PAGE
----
Back a few years ago Canadians came out in force against usage based billing.  Then Industry Minister Tony Clement stated on usage based billing:

“It’s a huge issue for a country that wants to move forward on the internet for jobs, for creativity, for innovation,”

Since the government got involved in overturning the CRTC on forcing independent internet providers to adopt the scheme, many independent providers are still currently using usage based billing on their own free will.  That’s been a problem for multi-media companies like Netflix looking to expand services into Canada.  It may also halt the breaks on expanding digital services for Canadian gamers. The fact that digital investors and innovators are turning away from Canada due to pathetic and unnecessary data caps is not in line with governments agenda on the creation of digital jobs, and the fostering of digital innovation if we are to follow Clements comments from 2011.  Usage based billing by all providers (not just Bell, Rogers, and Telus)  has been a really big whacking stick in this country for our digital economy.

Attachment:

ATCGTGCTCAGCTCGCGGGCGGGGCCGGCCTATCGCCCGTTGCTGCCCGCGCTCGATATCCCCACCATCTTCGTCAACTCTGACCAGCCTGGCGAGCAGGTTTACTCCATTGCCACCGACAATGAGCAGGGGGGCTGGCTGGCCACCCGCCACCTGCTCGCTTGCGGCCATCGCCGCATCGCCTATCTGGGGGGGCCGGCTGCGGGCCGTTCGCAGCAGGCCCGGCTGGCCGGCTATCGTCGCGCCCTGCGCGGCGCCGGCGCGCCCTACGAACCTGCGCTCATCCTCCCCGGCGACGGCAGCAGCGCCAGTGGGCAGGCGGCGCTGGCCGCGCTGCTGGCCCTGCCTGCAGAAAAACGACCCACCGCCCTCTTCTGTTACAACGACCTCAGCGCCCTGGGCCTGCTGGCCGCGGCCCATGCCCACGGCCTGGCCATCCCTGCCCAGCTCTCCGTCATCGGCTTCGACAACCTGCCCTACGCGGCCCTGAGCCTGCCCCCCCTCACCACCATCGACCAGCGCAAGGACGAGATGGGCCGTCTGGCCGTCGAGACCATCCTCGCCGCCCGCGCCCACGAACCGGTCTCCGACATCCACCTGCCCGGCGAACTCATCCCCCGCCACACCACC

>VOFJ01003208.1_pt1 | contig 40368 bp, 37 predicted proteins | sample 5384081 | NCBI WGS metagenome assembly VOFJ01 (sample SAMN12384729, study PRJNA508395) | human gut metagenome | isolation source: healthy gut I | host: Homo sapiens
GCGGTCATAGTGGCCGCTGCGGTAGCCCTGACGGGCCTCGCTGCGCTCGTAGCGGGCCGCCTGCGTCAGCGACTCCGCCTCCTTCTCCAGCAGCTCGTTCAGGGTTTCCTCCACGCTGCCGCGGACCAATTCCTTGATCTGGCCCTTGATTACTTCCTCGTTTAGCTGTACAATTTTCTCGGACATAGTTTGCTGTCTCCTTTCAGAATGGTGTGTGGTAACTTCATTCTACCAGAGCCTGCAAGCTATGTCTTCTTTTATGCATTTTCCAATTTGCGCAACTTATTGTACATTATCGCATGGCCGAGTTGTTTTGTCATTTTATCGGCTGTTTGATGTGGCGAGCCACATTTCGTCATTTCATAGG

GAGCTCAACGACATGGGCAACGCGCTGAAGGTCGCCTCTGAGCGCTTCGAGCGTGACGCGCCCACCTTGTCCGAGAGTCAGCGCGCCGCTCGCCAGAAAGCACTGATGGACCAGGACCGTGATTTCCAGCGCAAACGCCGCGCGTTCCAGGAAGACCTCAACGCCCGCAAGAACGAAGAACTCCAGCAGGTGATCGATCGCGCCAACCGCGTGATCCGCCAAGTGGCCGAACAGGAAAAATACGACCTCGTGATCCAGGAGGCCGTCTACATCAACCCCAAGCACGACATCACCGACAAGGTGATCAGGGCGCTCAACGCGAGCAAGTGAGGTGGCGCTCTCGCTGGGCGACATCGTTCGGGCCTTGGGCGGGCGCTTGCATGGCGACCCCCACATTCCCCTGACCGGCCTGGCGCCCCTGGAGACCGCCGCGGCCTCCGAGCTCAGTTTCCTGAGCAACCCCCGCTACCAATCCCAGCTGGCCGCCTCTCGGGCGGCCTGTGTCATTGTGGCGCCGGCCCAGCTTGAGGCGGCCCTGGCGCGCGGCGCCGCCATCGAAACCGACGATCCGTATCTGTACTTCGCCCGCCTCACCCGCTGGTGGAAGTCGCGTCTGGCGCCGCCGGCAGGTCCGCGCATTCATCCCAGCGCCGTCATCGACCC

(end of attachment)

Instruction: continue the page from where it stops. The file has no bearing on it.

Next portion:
Grants for Coders

As we move further and further out of the PC era, the IT jobs have shifted towards computer programming, and application development.  That trend will continue big time in the mobile and tablet platforms.  There is a country wide shortage on good coders right now.  Educational grants and employer incentives should be considered to bolster Canadian enterprise and retail app development fields, and help keep Canadian coders in Canada.

Deal With Mess That is Canadian Telecom